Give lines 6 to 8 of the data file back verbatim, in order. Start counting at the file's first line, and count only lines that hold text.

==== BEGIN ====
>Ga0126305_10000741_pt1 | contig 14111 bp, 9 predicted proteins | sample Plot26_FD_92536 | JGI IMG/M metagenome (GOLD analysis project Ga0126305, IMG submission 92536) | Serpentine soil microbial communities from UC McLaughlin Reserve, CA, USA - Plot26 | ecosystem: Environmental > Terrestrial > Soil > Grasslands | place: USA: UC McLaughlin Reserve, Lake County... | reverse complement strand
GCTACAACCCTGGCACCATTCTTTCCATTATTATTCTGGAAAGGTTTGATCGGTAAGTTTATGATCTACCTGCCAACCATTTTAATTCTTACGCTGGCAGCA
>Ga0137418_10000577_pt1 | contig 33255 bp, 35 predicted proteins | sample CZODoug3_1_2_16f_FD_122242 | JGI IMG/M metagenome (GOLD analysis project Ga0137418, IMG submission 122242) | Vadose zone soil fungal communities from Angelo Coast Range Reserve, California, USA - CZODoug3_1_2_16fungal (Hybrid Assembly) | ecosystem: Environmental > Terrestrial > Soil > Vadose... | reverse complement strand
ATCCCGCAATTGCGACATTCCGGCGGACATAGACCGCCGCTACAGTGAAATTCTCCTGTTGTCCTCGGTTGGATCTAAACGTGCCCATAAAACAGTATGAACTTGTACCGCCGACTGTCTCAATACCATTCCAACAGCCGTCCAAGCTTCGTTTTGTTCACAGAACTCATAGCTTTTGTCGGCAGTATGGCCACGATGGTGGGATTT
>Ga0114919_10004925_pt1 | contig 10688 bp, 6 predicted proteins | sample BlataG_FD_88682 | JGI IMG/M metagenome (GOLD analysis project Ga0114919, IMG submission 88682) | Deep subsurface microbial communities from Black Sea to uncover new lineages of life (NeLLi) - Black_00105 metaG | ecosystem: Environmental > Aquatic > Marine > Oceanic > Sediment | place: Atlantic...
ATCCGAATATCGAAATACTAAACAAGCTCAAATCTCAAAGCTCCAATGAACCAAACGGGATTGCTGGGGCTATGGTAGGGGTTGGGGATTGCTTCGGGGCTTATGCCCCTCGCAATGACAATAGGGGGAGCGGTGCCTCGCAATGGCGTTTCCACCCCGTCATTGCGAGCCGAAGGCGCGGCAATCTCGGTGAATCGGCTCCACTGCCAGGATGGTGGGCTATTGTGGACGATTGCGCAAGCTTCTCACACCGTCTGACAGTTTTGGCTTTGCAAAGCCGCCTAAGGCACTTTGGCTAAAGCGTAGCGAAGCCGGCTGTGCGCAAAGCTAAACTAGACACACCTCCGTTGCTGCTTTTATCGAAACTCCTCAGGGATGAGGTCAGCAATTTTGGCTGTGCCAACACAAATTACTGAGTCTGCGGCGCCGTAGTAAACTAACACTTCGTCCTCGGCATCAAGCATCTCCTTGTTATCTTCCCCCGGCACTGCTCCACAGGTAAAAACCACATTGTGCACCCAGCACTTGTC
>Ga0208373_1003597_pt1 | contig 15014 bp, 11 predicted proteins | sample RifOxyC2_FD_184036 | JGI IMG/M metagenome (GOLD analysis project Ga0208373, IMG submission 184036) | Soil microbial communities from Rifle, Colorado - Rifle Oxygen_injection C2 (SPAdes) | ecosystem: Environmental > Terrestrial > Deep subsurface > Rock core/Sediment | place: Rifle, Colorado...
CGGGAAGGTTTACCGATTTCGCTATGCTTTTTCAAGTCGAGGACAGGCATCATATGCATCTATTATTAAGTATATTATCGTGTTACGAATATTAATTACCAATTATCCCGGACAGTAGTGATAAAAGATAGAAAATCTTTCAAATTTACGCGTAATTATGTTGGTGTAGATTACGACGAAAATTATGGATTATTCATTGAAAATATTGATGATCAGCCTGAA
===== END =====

ATCCGAATATCGAAATACTAAACAAGCTCAAATCTCAAAGCTCCAATGAACCAAACGGGATTGCTGGGGCTATGGTAGGGGTTGGGGATTGCTTCGGGGCTTATGCCCCTCGCAATGACAATAGGGGGAGCGGTGCCTCGCAATGGCGTTTCCACCCCGTCATTGCGAGCCGAAGGCGCGGCAATCTCGGTGAATCGGCTCCACTGCCAGGATGGTGGGCTATTGTGGACGATTGCGCAAGCTTCTCACACCGTCTGACAGTTTTGGCTTTGCAAAGCCGCCTAAGGCACTTTGGCTAAAGCGTAGCGAAGCCGGCTGTGCGCAAAGCTAAACTAGACACACCTCCGTTGCTGCTTTTATCGAAACTCCTCAGGGATGAGGTCAGCAATTTTGGCTGTGCCAACACAAATTACTGAGTCTGCGGCGCCGTAGTAAACTAACACTTCGTCCTCGGCATCAAGCATCTCCTTGTTATCTTCCCCCGGCACTGCTCCACAGGTAAAAACCACATTGTGCACCCAGCACTTGTC
>Ga0208373_1003597_pt1 | contig 15014 bp, 11 predicted proteins | sample RifOxyC2_FD_184036 | JGI IMG/M metagenome (GOLD analysis project Ga0208373, IMG submission 184036) | Soil microbial communities from Rifle, Colorado - Rifle Oxygen_injection C2 (SPAdes) | ecosystem: Environmental > Terrestrial > Deep subsurface > Rock core/Sediment | place: Rifle, Colorado...
CGGGAAGGTTTACCGATTTCGCTATGCTTTTTCAAGTCGAGGACAGGCATCATATGCATCTATTATTAAGTATATTATCGTGTTACGAATATTAATTACCAATTATCCCGGACAGTAGTGATAAAAGATAGAAAATCTTTCAAATTTACGCGTAATTATGTTGGTGTAGATTACGACGAAAATTATGGATTATTCATTGAAAATATTGATGATCAGCCTGAA